History of the RHS

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What does RHS mean?

The Rocky Horror Show. It is the play on which the movie was based.

How did RHS start?

The RHS was a play, written in six months by Richard O'Brien, with the working title "They Came from Denton High." The title was changed to "The Rock Hor-Roar Show", and eventually to "The Rocky Horror Show". The first preview was on June 16, 1973, at The Royal Court Theatre Upstairs in London, England. The play was intended as "a bit of fun" to run only a couple of weeks, but was a huge hit. The play moved from the 60-seat Theatre Upstairs to a series of larger houses, starting with the Classic Cinema, a converted movie house scheduled for demolition. Rocky played there from Aug. 14, 1973 to Oct. 20, 1973. The show's next home was the Kings Road Theatre. Rocky played at Kings Road from Nov. 3, 1973 to March 31, 1979, with multiple cast changes. The end of Rocky's initial UK run was at the Comedy Theatre in the West End, which required some restaging as it was the first theatre Rocky played at with a traditional proscenium arch stage. It was at the Comedy that Rocky was first broken into two acts with an interval (intermission). Rocky ran there from April 6, 1979 until September 13, 1980. (Note: if you want to visit these venues today, the Comedy was renamed the Harold Pinter Theatre in 2011.)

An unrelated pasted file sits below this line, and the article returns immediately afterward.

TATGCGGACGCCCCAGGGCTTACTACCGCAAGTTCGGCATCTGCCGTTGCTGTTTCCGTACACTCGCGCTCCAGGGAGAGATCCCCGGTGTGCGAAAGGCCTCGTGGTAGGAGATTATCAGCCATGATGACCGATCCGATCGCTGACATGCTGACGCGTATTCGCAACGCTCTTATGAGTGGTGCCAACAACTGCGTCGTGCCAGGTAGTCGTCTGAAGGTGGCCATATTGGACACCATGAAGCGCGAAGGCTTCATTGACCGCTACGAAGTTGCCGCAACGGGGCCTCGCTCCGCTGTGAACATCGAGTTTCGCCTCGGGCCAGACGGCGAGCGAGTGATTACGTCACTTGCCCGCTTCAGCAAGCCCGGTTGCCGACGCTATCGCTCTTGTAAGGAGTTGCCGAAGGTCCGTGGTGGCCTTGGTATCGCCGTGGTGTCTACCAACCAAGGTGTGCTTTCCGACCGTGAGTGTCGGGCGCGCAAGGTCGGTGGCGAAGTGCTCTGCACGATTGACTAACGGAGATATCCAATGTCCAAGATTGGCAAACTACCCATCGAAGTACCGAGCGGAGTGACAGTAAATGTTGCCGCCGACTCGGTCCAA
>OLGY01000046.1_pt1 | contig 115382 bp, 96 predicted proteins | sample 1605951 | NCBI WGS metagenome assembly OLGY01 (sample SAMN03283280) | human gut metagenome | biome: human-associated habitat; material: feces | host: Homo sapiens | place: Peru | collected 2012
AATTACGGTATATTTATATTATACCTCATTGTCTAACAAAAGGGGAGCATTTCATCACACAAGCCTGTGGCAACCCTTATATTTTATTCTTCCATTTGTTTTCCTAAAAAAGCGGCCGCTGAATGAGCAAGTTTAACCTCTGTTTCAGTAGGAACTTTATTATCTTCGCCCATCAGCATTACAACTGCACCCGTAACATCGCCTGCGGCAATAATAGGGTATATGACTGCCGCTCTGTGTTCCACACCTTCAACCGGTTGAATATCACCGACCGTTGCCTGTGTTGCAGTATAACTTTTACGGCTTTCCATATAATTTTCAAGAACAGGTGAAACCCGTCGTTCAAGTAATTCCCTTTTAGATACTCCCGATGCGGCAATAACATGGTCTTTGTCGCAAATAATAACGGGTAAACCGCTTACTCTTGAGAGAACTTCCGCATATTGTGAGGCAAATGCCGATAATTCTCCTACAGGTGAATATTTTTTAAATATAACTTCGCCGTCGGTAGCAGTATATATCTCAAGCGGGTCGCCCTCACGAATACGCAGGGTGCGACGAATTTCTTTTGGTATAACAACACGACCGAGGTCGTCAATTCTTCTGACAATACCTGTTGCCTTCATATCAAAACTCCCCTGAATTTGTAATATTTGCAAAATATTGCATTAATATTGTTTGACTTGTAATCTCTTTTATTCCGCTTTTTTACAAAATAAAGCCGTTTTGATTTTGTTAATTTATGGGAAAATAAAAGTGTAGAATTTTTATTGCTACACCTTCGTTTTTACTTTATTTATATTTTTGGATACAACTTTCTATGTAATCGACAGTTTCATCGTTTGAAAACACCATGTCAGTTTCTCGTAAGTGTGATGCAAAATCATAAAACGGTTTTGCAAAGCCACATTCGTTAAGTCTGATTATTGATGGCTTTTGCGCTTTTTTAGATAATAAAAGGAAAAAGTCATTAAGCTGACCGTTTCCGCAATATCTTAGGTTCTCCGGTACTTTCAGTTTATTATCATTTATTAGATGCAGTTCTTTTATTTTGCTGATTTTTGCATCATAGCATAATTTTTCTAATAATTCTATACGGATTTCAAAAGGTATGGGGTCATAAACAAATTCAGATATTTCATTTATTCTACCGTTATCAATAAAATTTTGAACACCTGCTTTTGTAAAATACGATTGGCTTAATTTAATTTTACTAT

Rocky was named Best New Musical of 1973 by "Plays and Players"' annual poll of theater critics, and best musical of 1973 by the "Evening Standard"'s panel of drama critics.

Where did it go from there?

The show continued to play in London for a total of 2,960 performances, finally closing Sept. 13, 1980.

About ten months into the run, Lou Adler (who had recently opened the Roxy club in Los Angeles, California) saw the musical (on a night Richard O'Brien was playing Frank) and brought it to The United States - at the Roxy. The show's first preview was March 19, 1974.

Rocky started spreading early: it made it to Australia in 1974, and Japan in 1975, and has been around the world since.

In 1975, it was made into the movie. As a promotion for the movie, it also had a (disastrous) run on Broadway from March to April of 1975, closing after only three previews and 45 performances.

Tip: If you see a photo of Tim Curry playing Frank as a blond, it's from the London production. Tim dyed his hair black before playing the part in the US; I think it was supposed to make him look more like glam rocker Alice Cooper.